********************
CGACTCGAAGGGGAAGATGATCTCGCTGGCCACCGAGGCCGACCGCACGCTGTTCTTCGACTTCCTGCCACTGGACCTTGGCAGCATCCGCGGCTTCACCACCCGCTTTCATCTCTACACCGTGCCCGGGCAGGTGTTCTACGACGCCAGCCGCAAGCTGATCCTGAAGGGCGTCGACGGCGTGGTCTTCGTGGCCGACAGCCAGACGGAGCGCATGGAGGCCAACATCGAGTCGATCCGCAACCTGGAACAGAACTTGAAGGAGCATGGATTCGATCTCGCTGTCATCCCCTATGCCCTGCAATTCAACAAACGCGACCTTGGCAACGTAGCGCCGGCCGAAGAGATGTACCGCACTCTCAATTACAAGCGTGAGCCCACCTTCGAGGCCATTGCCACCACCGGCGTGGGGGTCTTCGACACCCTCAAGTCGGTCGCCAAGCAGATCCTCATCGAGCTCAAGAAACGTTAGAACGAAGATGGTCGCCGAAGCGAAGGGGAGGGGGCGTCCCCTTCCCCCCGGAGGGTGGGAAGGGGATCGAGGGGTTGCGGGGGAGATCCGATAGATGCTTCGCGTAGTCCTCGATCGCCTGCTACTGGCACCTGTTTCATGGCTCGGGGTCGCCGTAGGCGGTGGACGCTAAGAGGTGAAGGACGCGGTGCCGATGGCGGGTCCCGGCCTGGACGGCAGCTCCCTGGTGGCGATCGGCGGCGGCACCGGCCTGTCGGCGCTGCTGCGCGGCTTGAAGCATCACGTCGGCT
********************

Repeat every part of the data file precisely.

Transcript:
CGACTCGAAGGGGAAGATGATCTCGCTGGCCACCGAGGCCGACCGCACGCTGTTCTTCGACTTCCTGCCACTGGACCTTGGCAGCATCCGCGGCTTCACCACCCGCTTTCATCTCTACACCGTGCCCGGGCAGGTGTTCTACGACGCCAGCCGCAAGCTGATCCTGAAGGGCGTCGACGGCGTGGTCTTCGTGGCCGACAGCCAGACGGAGCGCATGGAGGCCAACATCGAGTCGATCCGCAACCTGGAACAGAACTTGAAGGAGCATGGATTCGATCTCGCTGTCATCCCCTATGCCCTGCAATTCAACAAACGCGACCTTGGCAACGTAGCGCCGGCCGAAGAGATGTACCGCACTCTCAATTACAAGCGTGAGCCCACCTTCGAGGCCATTGCCACCACCGGCGTGGGGGTCTTCGACACCCTCAAGTCGGTCGCCAAGCAGATCCTCATCGAGCTCAAGAAACGTTAGAACGAAGATGGTCGCCGAAGCGAAGGGGAGGGGGCGTCCCCTTCCCCCCGGAGGGTGGGAAGGGGATCGAGGGGTTGCGGGGGAGATCCGATAGATGCTTCGCGTAGTCCTCGATCGCCTGCTACTGGCACCTGTTTCATGGCTCGGGGTCGCCGTAGGCGGTGGACGCTAAGAGGTGAAGGACGCGGTGCCGATGGCGGGTCCCGGCCTGGACGGCAGCTCCCTGGTGGCGATCGGCGGCGGCACCGGCCTGTCGGCGCTGCTGCGCGGCTTGAAGCATCACGTCGGCT